The foundation of a dog’s health in the later stages of life is laid by the nutrition they are provided with as puppies. As a pet parent who desires good health and longevity for their pets, it is in your best interest to opt for nothing lesser than the best puppy food. But with the market teeming with brands, several of them packed with unhealthy flavors and animal byproducts, it pays to tread with caution and do your research before deciding on any brand of puppy food.
As a lot of people have discovered the hard way, compliance with AAFCO nutritional profiles often has very little to do with the quality of the food.
Instead, here are a few factors that you must consider while analyzing any product that advertises itself as the best puppy food.
Understanding the nutritional requirements of puppies
Puppies are a bundle of energy and they need to expend this energy to become healthy and active dogs. Naturally, the food that they eat must be packed with enough fats, carbohydrates and protein to ensure that they have a never ending supply of energy. In addition to this, this is also the stage when the puppy’s bones, organs and muscle tissues develop.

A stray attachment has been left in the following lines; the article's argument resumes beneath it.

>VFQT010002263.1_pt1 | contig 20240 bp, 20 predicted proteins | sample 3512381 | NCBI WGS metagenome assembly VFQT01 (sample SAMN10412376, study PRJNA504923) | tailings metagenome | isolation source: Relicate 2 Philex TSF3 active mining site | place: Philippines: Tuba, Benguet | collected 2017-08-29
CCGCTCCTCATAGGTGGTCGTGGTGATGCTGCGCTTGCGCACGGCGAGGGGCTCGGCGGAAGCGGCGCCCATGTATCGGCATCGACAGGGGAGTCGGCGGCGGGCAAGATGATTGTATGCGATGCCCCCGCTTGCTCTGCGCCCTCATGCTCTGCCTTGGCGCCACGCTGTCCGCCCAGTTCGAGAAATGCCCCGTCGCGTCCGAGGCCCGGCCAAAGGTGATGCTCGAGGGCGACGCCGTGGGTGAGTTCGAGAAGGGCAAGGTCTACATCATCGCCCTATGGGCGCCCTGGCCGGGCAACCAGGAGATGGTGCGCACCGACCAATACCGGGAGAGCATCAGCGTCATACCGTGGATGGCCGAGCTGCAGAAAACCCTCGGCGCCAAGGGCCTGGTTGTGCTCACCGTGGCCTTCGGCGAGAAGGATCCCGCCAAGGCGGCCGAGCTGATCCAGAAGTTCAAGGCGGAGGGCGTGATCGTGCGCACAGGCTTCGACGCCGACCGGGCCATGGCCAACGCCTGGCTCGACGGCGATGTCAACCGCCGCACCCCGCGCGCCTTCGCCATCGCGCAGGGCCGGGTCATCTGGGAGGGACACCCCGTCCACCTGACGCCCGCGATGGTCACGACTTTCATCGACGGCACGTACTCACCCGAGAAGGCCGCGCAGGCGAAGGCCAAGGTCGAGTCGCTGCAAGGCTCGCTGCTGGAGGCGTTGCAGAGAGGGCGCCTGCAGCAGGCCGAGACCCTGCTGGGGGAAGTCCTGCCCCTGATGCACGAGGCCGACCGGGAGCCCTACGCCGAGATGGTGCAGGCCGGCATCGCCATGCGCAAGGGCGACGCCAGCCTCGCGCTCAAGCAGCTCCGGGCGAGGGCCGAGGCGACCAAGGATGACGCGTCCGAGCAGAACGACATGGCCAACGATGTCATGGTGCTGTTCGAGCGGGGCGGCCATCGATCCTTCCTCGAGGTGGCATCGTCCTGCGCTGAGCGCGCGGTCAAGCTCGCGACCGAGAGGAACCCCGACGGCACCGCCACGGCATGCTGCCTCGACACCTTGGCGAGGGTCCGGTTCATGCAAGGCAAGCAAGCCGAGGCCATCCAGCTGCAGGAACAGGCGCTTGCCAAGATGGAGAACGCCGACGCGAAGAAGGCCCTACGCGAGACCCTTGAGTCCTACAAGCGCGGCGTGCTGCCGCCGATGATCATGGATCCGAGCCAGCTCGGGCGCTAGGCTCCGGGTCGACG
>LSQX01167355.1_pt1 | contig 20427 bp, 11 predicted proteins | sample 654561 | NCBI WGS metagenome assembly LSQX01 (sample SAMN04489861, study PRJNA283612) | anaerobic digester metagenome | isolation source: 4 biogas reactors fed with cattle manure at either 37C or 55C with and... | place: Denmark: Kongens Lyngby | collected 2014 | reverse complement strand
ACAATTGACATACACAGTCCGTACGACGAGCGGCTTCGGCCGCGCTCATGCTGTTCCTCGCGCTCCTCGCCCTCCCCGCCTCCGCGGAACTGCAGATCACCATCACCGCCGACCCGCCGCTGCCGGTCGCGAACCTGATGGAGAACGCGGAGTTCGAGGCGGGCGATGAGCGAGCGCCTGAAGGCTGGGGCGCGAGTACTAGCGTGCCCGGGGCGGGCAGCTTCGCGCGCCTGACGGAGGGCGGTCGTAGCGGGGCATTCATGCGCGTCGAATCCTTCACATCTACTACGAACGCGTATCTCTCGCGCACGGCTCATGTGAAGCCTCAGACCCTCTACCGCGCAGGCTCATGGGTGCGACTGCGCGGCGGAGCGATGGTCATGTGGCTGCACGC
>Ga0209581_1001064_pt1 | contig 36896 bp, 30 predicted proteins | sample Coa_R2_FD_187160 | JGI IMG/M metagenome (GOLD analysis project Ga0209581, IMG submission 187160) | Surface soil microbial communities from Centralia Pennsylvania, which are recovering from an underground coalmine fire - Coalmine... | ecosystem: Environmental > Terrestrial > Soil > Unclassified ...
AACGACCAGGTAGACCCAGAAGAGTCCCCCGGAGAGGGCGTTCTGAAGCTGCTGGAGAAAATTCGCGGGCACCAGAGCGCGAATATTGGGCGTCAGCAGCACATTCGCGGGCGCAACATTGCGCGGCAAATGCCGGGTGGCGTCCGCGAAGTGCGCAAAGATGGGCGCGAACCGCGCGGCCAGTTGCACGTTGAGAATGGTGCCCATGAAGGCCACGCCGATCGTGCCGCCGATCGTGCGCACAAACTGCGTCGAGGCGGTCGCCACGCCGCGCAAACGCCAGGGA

Most vets recommend that any puppy food must have at least 30% of protein which should account for 25% of the daily calories consumed by the dog. But merely mentioning the protein percentage doesn’t cut it. The protein source is equally important. Meat proteins are the most desirable choice. But even blends of corn and soybean are pretty good because they can complete the desired amino acid profile that a puppy needs.
Fats can account for almost 30-50% of a puppy’s diet due to the higher energy that they can provide.
Also, always check the Vitamin and Mineral blend and most importantly, the essential fatty acid DHA which is an key component of a developing dog’s nutritional requirement.
Inexpensive and mass produced low cost dog food contains low quality protein like collagen which are often sourced from animal by products. Never give your puppy these low quality foods because other than the poor quality protein, it is also packed with cheap carbohydrates which translate into more calories than what the dog requires.
Type of puppy food
Another conundrum that pet parents face is what type of kibble to feed the puppy. Despite the puppy’s teeth still developing, dry kibbles are a better choice because as they chew the kibbles, it helps to rid the teeth of plaque and tartar. The kibble size should be suited for the dog breed too. A poodle puppy cannot chew the kibbles that a Great Dane puppy can chew easily.
Moist kibbles are best avoided due to the obvious problems with storage and the fact that they can promote dental bacterial infection.
Last but not the least; always consult your vet before you try the best puppy food. Your vet can suggest a daily caloric requirement for your puppy based on the health and weight. Sticking to this caloric intake will prevent diseases in adulthood and in the geriatric stage.